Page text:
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column chromatography n.
A form of partition chromatography in which a liquid phase flows down a column packed with a solid phase.
chromatography chro·ma·tog·ra·phy (krō'mə-tŏg'rə-fē)
Any of various techniques for the separation of complex mixtures that rely on the differential affinities of substances for a gas or liquid mobile medium and for a stationary adsorbing medium through which they pass, such as paper, gelatin, or magnesia. Also called absorption chromatography.
A technique used to separate the components of a chemical mixture by moving the mixture along a stationary material, such as gelatin. Different components of the mixture are caught by the material at different rates and form isolated bands that can then be analyzed.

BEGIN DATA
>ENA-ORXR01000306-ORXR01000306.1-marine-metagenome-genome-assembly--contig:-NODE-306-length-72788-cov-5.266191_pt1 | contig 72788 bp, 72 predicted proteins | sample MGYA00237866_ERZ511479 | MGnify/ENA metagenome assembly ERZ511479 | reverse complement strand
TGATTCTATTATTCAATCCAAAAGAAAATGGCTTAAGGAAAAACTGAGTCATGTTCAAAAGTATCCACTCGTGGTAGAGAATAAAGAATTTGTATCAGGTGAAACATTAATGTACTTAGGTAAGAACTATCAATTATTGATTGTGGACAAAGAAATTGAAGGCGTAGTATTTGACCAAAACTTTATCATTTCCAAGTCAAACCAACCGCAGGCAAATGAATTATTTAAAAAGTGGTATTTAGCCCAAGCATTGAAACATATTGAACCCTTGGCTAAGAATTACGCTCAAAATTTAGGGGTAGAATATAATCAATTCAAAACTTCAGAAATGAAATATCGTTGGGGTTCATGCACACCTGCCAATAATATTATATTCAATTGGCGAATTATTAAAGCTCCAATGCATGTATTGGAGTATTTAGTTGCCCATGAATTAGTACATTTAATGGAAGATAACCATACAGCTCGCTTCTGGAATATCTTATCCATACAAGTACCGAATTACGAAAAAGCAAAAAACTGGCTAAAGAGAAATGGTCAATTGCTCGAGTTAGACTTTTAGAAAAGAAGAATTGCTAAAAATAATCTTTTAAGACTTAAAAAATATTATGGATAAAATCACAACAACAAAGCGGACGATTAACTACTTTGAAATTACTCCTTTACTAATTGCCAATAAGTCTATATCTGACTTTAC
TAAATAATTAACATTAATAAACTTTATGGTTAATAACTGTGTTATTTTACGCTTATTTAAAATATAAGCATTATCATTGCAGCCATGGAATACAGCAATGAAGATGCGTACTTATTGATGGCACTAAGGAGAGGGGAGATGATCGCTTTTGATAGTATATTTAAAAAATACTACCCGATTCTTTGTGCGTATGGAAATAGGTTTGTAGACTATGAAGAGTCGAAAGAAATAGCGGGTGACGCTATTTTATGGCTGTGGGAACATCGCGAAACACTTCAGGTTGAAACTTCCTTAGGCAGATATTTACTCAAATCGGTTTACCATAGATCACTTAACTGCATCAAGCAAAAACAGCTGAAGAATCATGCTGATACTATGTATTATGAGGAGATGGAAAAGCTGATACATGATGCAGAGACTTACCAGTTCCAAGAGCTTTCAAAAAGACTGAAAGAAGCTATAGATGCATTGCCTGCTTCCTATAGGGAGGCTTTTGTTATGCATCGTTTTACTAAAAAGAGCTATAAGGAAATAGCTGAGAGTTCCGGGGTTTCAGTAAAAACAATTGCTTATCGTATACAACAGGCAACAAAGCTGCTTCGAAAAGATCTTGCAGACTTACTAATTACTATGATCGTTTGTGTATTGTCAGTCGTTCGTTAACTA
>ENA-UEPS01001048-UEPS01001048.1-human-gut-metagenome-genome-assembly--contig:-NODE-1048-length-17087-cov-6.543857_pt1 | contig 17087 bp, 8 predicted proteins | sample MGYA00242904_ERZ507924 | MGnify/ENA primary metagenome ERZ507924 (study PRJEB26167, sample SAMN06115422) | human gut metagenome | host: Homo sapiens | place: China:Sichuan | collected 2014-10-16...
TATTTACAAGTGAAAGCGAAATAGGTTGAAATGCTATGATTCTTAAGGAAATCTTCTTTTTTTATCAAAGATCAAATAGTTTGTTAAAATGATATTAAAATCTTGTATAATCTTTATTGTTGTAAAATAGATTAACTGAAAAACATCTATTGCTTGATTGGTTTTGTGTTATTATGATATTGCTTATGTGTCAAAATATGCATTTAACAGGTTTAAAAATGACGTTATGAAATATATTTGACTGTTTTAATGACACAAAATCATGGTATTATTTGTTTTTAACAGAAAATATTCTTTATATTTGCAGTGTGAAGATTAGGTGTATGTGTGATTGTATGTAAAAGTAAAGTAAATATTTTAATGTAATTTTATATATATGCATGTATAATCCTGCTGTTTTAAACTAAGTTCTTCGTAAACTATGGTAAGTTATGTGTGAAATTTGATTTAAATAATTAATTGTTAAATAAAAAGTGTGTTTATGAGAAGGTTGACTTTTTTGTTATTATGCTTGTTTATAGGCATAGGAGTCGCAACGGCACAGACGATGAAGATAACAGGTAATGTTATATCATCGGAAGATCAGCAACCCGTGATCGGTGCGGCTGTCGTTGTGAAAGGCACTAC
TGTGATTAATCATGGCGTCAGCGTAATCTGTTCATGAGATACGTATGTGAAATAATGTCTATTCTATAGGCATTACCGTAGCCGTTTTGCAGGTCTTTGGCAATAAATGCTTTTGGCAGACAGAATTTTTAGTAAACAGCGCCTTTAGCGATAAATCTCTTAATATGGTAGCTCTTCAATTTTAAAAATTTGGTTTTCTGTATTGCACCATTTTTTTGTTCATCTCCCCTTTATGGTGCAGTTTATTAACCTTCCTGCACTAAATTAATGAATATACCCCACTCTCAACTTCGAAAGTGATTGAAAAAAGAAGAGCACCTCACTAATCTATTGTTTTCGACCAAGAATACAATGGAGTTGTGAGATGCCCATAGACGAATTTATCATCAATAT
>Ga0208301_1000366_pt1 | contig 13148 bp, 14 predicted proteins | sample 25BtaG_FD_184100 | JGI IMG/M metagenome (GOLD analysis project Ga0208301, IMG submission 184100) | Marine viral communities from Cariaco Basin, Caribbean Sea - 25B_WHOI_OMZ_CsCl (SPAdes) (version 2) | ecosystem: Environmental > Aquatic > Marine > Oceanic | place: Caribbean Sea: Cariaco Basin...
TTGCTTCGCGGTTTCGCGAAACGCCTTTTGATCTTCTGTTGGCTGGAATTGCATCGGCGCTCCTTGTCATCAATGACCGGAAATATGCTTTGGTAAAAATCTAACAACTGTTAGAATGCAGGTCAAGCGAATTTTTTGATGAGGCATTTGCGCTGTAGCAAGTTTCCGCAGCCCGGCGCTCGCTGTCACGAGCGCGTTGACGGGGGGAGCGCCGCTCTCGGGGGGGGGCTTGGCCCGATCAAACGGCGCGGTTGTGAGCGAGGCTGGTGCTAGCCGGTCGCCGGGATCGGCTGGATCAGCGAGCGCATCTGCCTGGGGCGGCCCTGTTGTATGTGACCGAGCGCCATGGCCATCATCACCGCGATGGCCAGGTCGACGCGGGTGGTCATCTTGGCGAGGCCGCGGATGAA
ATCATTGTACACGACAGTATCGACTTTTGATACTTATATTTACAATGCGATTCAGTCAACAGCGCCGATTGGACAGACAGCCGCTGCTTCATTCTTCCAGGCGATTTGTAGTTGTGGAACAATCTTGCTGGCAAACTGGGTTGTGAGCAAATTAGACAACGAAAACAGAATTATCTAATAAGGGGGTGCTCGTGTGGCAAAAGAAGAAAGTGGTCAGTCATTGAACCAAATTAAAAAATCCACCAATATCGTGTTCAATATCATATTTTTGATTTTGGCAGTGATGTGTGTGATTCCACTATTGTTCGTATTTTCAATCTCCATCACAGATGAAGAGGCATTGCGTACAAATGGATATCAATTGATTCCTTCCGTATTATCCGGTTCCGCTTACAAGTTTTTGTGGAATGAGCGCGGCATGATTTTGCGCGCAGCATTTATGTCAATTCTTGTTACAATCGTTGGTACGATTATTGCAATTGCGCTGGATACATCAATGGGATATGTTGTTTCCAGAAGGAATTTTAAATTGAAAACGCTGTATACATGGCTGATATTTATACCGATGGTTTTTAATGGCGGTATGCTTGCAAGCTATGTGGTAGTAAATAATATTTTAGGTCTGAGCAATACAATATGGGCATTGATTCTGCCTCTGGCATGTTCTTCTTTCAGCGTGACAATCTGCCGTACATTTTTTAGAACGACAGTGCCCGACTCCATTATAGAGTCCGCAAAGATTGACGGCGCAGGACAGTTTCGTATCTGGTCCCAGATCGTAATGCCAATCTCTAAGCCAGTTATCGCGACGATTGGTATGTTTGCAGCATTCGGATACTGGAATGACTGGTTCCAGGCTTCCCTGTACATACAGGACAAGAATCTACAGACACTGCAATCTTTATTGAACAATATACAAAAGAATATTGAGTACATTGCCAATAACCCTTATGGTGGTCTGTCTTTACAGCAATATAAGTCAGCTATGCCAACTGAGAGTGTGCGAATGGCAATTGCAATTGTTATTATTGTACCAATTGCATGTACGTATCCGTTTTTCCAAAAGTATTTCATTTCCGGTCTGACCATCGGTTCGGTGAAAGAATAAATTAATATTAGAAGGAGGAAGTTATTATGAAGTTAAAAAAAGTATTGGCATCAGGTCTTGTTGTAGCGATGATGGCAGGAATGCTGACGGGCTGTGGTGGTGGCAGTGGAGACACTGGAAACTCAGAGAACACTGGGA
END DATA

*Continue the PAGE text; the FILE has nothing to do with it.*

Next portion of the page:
in analytical chemistry, method for separating mixtures of substances in which a liquid or gaseous solution of the mixture is caused to flow through a tube packed with a finely divided solid, which may be coated with an adsorbent liquid, or through a long capillary tube bearing a thin film of adsorbent liquid; the components of the mixture separate because they travel through the tube at different rates, determined by the degree to which each is retarded by interacting with the stationary material. See also gas chromatography; gel chromatography.